Women’s ability to access income, technology, and paid work improves their children’s welfare more than men’s access to similar resources. Increases in household income, particularly income controlled by women, correlate with a boost in children’s nutrition and survival. Globally, children whose mothers enjoy higher earning potential and education go on to complete more education than children whose mothers have less schooling. (ICRW, 2010)
According.to the World Bank’s 2012 World development report, closing these gender gaps matters for development and policymaking. Greater gender equality can enhance economic productivity, improve development outcomes for the next generation, and make institutions and policies more representative (World Bank, 2012).
Technological innovation and Information Communication Technologies(ICTs) represent a way for developing world nations to foster economic development, improve levels of education and training, as well as address gender issues within society.(Lee-Roy Chetty, 2013)
Technological capability is one of the five categories for the Growth Environment Scores (GES), Goldman Sachs’ composite indicator of the economic growth environment in 181 countries. A GES study of countries in the Persian Gulf shows that technology is so critical to growth and economic well-being, that if lags in technology use were addressed, along with low levels of investment and human resource development, the region could effectively close its income gap with the G-7 countries by 2050.
Gender and Technology Divide
The term digital divide or the digital split, is a social issue referring to the gap between those who have ready access to the computers and internet (especially broadband access) and those who do not have access. It also refers to the differenced in resources and capabilities to access and effectively utilize information and communication technology for development that exist within and between countries, regions, sectors and socio-economic groups (Qudsia Kiran, 2018).
Improving women’s access to technology has the potential to spur their economic advancement and stimulate broader economic growth. Regrettably, technology has been underused in unlocking women’s economic opportunities (Kirrin Gill, Kim Brooks, Janna McDougall, Payal Patel, Aslihan Kes, ICRW, 2010).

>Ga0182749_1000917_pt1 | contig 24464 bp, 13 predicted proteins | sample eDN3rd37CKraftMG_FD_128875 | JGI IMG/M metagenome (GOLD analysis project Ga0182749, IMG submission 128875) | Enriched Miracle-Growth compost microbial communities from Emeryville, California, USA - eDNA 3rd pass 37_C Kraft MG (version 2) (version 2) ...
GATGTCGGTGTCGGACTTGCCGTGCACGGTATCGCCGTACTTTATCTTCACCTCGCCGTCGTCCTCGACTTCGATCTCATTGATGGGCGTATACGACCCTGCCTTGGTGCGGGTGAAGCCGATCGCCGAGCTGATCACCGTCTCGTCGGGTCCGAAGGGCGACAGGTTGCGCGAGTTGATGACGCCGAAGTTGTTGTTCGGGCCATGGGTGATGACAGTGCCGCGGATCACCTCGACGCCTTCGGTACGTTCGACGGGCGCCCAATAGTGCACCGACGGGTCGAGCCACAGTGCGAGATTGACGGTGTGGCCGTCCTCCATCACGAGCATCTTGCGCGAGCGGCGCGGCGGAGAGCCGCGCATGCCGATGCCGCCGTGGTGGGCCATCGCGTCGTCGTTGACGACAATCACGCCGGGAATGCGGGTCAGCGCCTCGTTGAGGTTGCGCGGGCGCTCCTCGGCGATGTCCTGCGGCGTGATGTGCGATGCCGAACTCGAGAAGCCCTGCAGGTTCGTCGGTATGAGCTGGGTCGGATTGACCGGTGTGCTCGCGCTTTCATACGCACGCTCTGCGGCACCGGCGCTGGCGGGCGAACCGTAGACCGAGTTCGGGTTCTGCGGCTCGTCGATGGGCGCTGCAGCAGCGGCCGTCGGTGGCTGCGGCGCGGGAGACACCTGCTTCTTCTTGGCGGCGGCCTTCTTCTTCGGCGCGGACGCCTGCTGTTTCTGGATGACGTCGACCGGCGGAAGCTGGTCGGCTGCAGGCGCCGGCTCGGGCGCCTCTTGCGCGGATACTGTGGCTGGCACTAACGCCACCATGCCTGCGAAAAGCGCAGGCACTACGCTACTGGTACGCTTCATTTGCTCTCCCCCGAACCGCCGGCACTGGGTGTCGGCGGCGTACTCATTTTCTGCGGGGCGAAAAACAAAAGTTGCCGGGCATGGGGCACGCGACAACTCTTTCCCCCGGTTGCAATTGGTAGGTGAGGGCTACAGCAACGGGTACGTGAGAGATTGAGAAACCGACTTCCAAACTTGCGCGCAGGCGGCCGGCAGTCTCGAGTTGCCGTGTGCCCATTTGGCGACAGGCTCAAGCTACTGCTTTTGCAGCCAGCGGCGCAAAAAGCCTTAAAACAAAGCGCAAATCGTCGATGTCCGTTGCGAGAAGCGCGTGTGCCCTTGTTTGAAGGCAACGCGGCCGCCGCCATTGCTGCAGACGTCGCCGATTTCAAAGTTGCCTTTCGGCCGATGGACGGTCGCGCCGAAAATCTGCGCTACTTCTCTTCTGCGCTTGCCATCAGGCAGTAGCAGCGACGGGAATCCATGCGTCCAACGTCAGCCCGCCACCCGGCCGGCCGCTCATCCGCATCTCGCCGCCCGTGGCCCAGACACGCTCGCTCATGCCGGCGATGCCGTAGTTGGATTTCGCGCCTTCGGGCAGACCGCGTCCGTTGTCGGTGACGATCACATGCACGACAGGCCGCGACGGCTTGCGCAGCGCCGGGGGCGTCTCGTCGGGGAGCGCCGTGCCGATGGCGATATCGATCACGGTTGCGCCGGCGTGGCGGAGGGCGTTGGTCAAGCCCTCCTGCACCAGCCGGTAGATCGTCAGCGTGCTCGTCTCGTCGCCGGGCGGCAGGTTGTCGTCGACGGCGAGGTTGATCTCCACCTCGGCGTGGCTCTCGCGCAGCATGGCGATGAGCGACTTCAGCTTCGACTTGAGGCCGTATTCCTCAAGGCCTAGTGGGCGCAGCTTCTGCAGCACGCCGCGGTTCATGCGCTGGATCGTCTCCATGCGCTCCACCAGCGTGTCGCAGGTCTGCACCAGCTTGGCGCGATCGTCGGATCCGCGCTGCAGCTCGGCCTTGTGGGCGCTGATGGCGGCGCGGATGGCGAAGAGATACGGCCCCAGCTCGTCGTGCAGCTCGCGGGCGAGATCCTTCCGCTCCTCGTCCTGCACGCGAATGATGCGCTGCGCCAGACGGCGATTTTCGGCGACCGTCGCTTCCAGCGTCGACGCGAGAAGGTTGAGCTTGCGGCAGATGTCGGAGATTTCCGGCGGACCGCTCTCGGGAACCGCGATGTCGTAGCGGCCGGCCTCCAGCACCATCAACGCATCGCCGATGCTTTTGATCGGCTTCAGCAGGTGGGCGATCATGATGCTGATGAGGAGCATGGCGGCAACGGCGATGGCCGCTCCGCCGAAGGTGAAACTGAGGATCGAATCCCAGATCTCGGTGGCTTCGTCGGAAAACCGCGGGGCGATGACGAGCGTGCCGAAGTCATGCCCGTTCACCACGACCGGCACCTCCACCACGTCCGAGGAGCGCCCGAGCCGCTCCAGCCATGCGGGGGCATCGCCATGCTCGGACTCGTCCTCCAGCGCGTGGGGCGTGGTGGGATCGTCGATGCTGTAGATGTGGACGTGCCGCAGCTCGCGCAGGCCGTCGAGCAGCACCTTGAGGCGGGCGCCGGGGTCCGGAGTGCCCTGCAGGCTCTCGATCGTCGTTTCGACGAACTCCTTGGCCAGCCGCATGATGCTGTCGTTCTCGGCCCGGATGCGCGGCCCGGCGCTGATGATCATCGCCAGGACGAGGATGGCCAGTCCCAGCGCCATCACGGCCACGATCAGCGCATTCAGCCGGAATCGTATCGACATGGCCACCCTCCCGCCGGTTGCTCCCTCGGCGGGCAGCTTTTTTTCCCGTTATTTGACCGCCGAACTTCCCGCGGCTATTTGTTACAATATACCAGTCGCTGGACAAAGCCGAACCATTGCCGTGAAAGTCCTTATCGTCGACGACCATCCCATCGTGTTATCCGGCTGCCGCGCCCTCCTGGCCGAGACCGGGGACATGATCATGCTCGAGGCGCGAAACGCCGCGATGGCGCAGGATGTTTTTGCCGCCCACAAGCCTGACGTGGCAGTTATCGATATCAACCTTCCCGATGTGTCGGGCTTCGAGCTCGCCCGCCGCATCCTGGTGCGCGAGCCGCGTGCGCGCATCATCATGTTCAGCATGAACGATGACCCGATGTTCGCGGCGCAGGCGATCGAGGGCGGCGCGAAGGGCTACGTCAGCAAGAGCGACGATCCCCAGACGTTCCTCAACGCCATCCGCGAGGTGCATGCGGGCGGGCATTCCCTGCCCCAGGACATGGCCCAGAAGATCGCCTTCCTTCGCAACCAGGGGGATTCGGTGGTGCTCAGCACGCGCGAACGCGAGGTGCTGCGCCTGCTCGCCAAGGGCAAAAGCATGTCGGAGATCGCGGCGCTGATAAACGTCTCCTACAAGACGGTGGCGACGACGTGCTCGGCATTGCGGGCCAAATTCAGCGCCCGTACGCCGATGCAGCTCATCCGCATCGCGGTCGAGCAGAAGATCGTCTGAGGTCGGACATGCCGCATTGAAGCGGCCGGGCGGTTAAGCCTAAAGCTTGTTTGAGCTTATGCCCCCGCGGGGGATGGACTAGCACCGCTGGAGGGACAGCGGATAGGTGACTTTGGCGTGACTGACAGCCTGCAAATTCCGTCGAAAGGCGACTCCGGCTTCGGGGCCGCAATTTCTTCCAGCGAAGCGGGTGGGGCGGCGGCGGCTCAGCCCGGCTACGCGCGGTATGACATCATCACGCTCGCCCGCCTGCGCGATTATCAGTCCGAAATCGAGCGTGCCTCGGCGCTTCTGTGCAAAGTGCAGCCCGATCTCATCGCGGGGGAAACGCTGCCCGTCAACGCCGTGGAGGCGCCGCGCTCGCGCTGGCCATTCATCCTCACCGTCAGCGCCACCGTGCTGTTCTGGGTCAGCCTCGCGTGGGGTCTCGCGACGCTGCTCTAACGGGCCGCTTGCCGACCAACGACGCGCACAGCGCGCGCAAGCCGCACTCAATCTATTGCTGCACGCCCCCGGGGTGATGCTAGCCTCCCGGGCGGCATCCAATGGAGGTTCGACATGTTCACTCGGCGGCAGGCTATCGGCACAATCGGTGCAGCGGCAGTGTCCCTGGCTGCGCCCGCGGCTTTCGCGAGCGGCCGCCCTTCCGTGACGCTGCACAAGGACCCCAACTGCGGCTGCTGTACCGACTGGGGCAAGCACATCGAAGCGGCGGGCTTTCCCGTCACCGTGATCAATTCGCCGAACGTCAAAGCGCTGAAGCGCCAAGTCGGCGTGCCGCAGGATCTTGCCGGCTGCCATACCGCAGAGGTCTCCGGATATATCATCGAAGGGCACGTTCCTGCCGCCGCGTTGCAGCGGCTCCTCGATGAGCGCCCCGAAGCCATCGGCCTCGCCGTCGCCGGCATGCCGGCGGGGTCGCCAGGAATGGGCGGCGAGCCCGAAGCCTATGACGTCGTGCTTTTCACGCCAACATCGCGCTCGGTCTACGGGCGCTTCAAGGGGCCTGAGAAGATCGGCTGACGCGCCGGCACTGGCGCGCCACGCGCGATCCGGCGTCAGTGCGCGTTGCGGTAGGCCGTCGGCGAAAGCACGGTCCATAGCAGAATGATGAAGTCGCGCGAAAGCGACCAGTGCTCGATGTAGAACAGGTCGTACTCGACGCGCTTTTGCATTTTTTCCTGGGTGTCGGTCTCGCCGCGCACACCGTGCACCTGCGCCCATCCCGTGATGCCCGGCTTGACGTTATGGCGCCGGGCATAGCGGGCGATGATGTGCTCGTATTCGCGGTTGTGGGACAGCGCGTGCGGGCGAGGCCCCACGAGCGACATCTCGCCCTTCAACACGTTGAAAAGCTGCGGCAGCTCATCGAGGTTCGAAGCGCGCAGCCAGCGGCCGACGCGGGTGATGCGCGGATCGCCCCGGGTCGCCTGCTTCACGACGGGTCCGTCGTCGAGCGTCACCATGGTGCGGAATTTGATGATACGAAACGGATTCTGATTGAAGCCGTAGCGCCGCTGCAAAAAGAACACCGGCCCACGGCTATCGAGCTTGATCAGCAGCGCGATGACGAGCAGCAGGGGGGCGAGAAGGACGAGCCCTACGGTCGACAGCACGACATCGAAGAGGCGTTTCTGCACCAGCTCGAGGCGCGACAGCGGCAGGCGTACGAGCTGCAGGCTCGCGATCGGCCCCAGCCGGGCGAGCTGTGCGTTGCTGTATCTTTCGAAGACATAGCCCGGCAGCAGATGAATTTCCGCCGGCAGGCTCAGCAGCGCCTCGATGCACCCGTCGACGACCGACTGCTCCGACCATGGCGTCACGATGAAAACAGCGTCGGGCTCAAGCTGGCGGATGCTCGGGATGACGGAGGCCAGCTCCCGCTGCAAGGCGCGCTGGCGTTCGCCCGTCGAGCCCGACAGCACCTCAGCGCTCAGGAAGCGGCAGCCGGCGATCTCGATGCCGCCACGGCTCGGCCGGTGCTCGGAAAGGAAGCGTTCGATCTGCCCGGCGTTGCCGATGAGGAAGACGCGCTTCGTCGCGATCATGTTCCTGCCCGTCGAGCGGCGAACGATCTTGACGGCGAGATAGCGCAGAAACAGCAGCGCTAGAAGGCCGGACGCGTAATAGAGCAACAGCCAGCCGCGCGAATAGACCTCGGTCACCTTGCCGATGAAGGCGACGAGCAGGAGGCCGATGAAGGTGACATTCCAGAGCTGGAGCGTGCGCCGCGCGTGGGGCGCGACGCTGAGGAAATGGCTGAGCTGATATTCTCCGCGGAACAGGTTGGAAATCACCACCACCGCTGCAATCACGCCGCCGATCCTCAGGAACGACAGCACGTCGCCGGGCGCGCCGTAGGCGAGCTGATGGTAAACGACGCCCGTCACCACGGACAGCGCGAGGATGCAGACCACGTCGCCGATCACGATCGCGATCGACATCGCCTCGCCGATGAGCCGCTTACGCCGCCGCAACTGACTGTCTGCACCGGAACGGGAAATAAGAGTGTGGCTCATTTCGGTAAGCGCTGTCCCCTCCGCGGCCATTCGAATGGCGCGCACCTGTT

According to ITU a substantial divide persists between women and men and between girls and boys in internet access and use. Globally, some250 million few women use Internet in their daily lives than men. In 2017 internet penetration rate for men stood at 50.9 percent compared to 44.9 percent for women. Across all least developed countries, only one out of seven women use the internet compared with one out of five men (ITU, 2018).
Despite technology advancement women are still lagging behind when it comes to technology, they still remain under-represented in this high growth sector of the economy. Evidence has shown that improving women’s access to technology has the potential to propel their economic advancement and stimulate broader economic growth. Unfortunately, technology has been underused in unlocking women’s economic opportunities. Therefore, this study seeks to analyze the impact of Information Technologies for women’s socio-economic development and what could possibly be done to improve women’s socio-economic status through ICT.
Aim of Research
Creswell (2007) refers to the aim of research as the desired outcomes of study by the researcher, which would include the researcher’s intentions, giving a picture of the whole research. The aim of this research is determine the impact of information communication technologies for women’s socio-economic development.
The purpose of this study is to determine the realities of what it takes to enable women to increase their resources and economic opportunities, and strengthen their ability to compete in market economies. Most important, it speaks to the growing number of actors driving innovation from the public, private, and social sectors with practical recommendations on how to improve the way technologies are developed and deployed so they benefit women and enable them to be more successful economic actors, stronger leaders, and greater contributors to their families, communities, and domestic economies.